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Regulator to clampdown on profiteering energy firms

Emma Lunn
Written By:
Emma Lunn

Ofgem CEO Jonathan Brearley says energy companies shouldn’t pay shareholder dividends until the energy crisis eases off.

Writing for the Sunday Times yesterday (16 July 2023), Brearley set out the regulator’s expectations for energy firms as the UK comes out of the energy crisis which began in 2021 when a number of small energy firms went bust. The situation worsened when Russia invaded Ukraine in February 2022, with Brearley saying the UK has “seen an energy crisis genuinely unprecedented since at least the 1970s”.

Brearley said: “Over the last four years, energy suppliers made large losses of around £4bn due to a mixture of unsustainable market competition, Covid, and price volatility in 2021/22. This meant Ofgem, as the energy regulator, had to move quickly to keep the market solvent and protect consumers from the cost and disruption of supplier failures. The price cap is designed to allow efficient suppliers to recover reasonable costs and no more than that.”

The energy price cap sets a maximum price that suppliers can charge customers for each kilowatt hour (kWh) of energy they use, limiting the amount of profit they can make. It isn’t a maximum bill, however, and currently stands at £2,074 a year for the typical household. It has fallen back from the record high of £3,549 last year, although this was over-ridden by the Government’s energy price guarantee of £2,500 a year.

Brearley said: “To ensure fair cost recovery, earlier this year we allowed suppliers to recover costs incurred through the market turbulence of previous years. This cost recovery, alongside the usual regulated profit margin, means suppliers are likely to make significant profits this year.”

Brearley said that energy firms needed to recover costs and to make reasonable profits for there to be a “sustainable and competitive market” for consumers.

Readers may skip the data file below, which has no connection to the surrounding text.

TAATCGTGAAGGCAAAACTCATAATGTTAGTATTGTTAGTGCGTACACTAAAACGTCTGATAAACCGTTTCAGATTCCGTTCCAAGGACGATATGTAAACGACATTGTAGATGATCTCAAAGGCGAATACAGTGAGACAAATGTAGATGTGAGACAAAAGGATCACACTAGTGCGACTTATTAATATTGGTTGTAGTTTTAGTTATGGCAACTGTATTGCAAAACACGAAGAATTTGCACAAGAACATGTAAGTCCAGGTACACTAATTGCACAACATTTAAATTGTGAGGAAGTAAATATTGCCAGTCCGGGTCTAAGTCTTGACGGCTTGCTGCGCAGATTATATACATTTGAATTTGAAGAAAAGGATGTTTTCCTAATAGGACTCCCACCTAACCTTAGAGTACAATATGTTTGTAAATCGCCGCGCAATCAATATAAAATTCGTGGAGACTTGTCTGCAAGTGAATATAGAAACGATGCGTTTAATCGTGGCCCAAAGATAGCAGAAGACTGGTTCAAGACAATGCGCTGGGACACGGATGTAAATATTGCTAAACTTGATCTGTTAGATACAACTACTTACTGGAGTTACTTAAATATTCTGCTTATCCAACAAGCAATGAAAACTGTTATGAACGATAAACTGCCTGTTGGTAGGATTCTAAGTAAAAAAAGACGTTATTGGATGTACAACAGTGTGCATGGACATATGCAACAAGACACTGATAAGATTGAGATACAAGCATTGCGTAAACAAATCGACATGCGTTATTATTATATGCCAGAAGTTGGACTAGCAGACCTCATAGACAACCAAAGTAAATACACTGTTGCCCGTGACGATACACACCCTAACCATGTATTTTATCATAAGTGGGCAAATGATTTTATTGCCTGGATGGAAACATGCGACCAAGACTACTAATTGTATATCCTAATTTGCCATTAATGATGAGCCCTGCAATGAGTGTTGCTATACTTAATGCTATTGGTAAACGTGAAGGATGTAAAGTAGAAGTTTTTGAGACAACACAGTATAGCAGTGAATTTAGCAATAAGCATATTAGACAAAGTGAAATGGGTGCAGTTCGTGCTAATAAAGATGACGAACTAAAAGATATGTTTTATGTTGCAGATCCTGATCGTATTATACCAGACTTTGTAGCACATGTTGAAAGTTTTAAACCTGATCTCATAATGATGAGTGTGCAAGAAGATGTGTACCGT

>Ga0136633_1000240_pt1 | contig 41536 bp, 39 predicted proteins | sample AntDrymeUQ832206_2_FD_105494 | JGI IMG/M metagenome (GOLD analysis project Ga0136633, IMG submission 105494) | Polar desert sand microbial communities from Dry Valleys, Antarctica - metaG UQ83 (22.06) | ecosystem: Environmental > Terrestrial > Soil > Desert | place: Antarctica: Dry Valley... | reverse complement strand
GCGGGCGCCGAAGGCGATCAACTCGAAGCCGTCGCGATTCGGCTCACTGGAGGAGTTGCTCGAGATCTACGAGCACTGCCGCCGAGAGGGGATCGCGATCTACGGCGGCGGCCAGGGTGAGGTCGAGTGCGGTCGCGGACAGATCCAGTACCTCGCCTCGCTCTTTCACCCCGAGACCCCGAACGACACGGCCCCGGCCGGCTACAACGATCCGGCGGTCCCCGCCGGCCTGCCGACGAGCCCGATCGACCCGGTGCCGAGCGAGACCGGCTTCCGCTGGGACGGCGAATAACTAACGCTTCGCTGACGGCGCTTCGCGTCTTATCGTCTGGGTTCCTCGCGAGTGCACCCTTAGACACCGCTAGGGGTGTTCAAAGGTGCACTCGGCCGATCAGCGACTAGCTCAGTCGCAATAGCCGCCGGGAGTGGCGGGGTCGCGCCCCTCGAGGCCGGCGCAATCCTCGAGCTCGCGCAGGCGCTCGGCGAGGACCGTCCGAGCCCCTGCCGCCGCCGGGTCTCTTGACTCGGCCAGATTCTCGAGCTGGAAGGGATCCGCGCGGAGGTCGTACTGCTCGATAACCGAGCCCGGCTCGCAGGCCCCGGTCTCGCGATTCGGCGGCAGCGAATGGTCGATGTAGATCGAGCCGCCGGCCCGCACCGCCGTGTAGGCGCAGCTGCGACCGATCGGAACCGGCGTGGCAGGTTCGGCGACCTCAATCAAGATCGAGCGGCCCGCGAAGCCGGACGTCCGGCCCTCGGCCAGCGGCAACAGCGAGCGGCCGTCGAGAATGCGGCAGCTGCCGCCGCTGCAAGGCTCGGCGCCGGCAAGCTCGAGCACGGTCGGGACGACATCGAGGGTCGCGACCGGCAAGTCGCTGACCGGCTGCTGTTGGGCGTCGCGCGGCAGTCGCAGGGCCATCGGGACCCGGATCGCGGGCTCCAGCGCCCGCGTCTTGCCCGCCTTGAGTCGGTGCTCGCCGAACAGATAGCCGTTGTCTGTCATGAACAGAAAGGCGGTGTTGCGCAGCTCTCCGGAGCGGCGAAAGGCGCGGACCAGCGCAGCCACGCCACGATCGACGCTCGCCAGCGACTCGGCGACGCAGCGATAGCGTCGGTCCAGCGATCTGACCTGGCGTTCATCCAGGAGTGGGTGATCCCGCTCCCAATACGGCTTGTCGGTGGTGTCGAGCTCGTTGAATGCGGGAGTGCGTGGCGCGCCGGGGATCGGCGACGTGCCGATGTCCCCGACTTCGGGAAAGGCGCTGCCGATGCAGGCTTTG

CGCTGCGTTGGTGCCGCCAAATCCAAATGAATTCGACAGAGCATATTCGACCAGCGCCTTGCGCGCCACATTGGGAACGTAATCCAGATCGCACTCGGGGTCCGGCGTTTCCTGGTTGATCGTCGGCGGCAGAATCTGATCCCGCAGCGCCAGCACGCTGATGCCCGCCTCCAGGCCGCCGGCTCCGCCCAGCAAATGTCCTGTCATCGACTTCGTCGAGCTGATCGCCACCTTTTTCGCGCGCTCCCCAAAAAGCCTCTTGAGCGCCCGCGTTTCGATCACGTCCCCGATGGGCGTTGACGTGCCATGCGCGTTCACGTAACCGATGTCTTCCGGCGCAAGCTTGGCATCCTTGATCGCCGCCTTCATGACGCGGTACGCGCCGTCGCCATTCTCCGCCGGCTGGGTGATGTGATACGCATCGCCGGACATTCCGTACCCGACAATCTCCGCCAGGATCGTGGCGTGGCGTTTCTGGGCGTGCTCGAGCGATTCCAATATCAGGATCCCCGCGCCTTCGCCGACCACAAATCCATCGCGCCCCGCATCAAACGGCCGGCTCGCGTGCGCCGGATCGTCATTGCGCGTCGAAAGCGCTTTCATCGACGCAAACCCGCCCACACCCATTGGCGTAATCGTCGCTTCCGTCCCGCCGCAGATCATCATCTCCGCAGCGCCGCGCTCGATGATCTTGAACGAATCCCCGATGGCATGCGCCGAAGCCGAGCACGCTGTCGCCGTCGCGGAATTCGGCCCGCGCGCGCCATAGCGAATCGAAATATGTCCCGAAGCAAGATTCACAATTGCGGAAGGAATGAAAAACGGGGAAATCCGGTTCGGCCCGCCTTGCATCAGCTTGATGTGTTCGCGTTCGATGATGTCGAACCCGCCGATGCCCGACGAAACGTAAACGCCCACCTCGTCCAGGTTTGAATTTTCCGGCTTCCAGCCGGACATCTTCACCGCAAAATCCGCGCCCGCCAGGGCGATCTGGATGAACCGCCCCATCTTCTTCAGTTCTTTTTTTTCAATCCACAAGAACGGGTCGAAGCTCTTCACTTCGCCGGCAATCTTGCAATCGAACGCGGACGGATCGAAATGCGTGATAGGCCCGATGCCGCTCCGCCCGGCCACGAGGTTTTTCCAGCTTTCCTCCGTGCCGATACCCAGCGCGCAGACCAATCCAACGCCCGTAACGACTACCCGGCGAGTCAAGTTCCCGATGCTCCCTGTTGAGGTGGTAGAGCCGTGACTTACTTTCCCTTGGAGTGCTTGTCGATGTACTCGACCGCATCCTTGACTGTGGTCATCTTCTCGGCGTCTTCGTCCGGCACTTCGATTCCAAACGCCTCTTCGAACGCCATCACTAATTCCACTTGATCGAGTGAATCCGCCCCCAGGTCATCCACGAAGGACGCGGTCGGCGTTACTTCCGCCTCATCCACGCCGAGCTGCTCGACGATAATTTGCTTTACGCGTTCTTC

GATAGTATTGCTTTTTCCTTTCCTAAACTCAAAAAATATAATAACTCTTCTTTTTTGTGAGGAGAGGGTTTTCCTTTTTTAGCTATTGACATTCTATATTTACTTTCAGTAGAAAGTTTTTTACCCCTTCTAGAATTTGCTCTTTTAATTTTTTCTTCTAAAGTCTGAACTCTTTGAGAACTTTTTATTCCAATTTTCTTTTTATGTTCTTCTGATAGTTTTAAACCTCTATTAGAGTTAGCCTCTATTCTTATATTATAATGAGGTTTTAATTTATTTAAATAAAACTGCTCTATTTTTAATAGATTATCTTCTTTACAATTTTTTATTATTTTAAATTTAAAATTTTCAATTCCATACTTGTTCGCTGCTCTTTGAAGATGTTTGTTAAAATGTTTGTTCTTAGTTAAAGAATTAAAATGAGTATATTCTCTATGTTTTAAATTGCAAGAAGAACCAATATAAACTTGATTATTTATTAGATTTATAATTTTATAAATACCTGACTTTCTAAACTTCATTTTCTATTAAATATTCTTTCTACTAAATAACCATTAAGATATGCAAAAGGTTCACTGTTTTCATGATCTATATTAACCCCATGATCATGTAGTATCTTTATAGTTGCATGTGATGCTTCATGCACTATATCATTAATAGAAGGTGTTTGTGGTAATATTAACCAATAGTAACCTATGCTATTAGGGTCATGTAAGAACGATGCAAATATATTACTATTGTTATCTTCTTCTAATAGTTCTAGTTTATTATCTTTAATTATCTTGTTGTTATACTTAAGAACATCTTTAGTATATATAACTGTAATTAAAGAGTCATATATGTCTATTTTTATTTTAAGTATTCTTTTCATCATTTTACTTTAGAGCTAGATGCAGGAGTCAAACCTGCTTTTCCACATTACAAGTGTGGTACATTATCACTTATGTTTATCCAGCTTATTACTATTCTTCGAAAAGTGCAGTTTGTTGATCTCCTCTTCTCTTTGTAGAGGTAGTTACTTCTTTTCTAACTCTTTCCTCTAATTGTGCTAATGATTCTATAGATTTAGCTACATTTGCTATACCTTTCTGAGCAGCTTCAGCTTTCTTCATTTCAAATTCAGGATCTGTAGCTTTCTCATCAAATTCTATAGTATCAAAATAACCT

However, he wrote to suppliers last week to say that the sector must now reciprocate the unprecedented support customers of the sector were given by taxpayers when wholesale prices increased rapidly. Brearley said this means ensuring falling prices are passed on to consumers and also stepping up to deliver excellent customer service, in particular to the most vulnerable.

Brearley added: “Equally, those companies that are not yet sufficiently financially resilient should not pay dividends until they have the financial resources in place to deal with future price shocks.

“All companies need to work hard to avoid the costs that hit all energy customers in the event they go bust. Customers deserve a stable and financially resilient energy market, and we will take action against any company that pays out to their shareholders while taking unnecessary financial risks.”

Ofgem is poised to act and quickly adjust the price cap if it sees undue rewards across the sector as prices fall and profits return.

Looking ahead, Brearley said the regulator was working with the Government to explore reforms to price controls that could retain price protection but with greater flexibility and resilience for consumers.

He concluded: “In the long-term, as we look to a world where energy markets are likely to continue to be volatile, we will need to find new solutions that both keep the lights on and ensure consumers get a reasonable deal.”